Filmer, Deon

Development Research Group
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Education, Evidence-based public policy, Inequality and shared prosperity, Jobs and poverty, Social protection and labor, Social Protection and Growth
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Last updated August 31, 2023
Deon Filmer is a Lead Economist in the Research Group at the World Bank and Co-Director of the World Development Report 2018 Learning to Realize Education’s Promise. He has also previously served as Lead Economist in the Human Development department of the Africa Region of the World Bank. He works on issues of human capital and skills, service delivery, and the impact of policies and programs to improve human development outcomes—with research spanning the areas of education, health, social protection, and poverty and inequality. He has published widely in refereed journals, including studies of the impact of demand-side programs on schooling and learning; the roles of poverty, gender, orphanhood, and disability in explaining education inequalities; and the determinants of effective service delivery. He has recently co-authored the following books: Making Schools Work: New Evidence from Accountability Reforms, Youth Employment in Sub-Saharan Africa, and From Mines and Wells to Well-Built Minds: Turning Sub-Saharan Africa's Natural Resource Wealth into Human Capital. He was a core team member of the World Bank's World Development Reports in 1995 Workers in an Integrating World and 2004 Making Services Work for Poor People, and a contributor to 2007’s report Development and the Next Generation. He holds a PhD and MA from Brown University and a BA from Tufts University.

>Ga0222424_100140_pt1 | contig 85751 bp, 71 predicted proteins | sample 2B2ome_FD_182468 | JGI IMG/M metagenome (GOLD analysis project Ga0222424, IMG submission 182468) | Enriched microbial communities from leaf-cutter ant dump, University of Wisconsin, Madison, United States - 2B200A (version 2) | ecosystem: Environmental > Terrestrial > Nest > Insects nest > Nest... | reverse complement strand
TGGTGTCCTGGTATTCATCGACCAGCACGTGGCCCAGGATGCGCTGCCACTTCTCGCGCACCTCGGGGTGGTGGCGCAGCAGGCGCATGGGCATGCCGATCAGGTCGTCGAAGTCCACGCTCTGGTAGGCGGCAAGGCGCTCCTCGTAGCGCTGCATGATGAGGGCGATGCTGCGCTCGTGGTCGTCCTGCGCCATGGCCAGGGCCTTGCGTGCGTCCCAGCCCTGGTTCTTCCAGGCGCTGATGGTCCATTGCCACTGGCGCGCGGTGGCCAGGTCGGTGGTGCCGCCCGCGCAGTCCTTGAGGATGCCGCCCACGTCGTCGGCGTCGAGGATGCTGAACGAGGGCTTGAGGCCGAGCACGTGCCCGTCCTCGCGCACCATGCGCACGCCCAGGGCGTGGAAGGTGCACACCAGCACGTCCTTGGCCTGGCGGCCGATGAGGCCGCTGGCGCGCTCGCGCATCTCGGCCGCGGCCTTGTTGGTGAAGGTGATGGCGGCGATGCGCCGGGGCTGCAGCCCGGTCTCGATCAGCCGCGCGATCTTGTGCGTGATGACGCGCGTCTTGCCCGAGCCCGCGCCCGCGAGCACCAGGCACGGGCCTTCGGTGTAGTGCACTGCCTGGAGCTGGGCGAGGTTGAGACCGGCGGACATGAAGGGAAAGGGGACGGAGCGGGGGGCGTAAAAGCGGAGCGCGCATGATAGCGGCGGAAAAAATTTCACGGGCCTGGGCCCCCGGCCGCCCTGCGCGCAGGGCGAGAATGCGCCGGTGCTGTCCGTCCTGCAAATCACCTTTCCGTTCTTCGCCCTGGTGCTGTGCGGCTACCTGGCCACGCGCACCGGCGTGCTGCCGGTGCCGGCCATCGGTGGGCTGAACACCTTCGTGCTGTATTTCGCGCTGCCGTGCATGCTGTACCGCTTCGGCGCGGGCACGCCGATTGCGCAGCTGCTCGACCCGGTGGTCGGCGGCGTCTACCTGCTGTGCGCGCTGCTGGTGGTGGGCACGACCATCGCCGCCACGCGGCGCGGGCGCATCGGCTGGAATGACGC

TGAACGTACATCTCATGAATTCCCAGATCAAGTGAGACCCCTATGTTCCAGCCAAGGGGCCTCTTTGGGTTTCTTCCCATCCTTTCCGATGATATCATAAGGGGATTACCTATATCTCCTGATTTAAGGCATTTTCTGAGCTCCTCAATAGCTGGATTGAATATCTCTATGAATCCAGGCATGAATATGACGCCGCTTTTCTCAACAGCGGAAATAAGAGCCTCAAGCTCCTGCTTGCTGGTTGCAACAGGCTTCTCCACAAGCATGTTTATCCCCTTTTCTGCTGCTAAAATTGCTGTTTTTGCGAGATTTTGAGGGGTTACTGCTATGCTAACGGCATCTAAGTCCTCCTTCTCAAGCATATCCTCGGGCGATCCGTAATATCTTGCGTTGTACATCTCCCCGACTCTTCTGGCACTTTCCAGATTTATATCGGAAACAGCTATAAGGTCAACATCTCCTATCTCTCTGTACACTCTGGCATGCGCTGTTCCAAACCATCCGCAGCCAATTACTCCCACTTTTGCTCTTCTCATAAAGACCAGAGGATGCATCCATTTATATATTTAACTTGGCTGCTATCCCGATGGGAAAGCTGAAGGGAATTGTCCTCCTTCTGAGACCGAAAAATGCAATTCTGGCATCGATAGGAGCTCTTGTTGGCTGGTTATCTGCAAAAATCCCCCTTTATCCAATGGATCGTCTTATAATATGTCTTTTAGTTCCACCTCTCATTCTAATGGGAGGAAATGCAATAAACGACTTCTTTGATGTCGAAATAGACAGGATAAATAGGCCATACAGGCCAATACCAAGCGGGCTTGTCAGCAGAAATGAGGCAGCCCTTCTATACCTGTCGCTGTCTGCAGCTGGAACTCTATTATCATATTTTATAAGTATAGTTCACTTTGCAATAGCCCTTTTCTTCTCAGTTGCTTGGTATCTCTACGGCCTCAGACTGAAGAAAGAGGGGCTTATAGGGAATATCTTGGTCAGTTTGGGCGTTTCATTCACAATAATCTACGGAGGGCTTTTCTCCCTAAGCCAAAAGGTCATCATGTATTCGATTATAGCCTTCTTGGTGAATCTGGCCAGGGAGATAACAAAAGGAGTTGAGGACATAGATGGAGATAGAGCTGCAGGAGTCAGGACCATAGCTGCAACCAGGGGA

Citations 365 Scopus

Publication Search Results

Now showing 1 - 4 of 4
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    Teacher Performance-Based Incentives and Learning Inequality
    (World Bank, Washington, DC, 2020-09) Filmer, Deon ; Habyarimana, James ; Sabarwal, Shwetlena
    This study evaluates the impacts of low-cost, performance-based incentives in Tanzanian secondary schools. Results from a two-phase randomized trial show that incentives for teachers led to modest average improvements in student achievement across different subjects. Further, withdrawing incentives did not lead to a "discouragement effect" (once incentives were withdrawn, student performance did not fall below pre-baseline levels). Rather, impacts on learning were sustained beyond the intervention period. However, these incentives may have exacerbated learning inequality within and across schools. Increases in learning were concentrated among initially better-performing schools and students. At the same time, learning outcomes may have decreased for schools and students that were lower performing at baseline. Finally, the study finds that incentivizing students without simultaneously incentivizing teachers did not produce observable learning gains.
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    The Lost Human Capital: Teacher Knowledge and Student Achievement in Africa
    (World Bank, Washington, DC, 2019-05) Bold, Tessa ; Filmer, Deon ; Molina, Ezequiel ; Svensson, Jakob
    In many low-income countries, teachers do not master the subject they are teaching, and children learn little while attending school. Using unique data from nationally representative surveys of schools in seven Sub-Saharan African countries, this paper proposes a methodology to assess the effect of teacher subject content knowledge on student learning when panel data on students are not available. The paper shows that data on test scores of the student's current and the previous year's teachers, and knowledge of the correlation structure of teacher knowledge across time and grades, allow estimating two structural parameters of interest: the contemporaneous effect of teacher content knowledge, and the extent of fade out of teacher impacts in earlier grades. The paper uses these structural estimates to understand the magnitude of teacher effects and simulate the impacts of various policy reforms. Shortfalls in teachers' content knowledge account for 30 percent of the shortfall in learning relative to the curriculum, and about 20 percent of the cross-country difference in learning in the sample. Assigning more students to better teachers would potentially lead to substantial cost-savings, even if there are negative class-size effects. Ensuring that all incoming teachers have the officially mandated effective years of education, along with increasing the time spent on teaching to the officially mandated schedule, could almost double student learning within the next 30 years.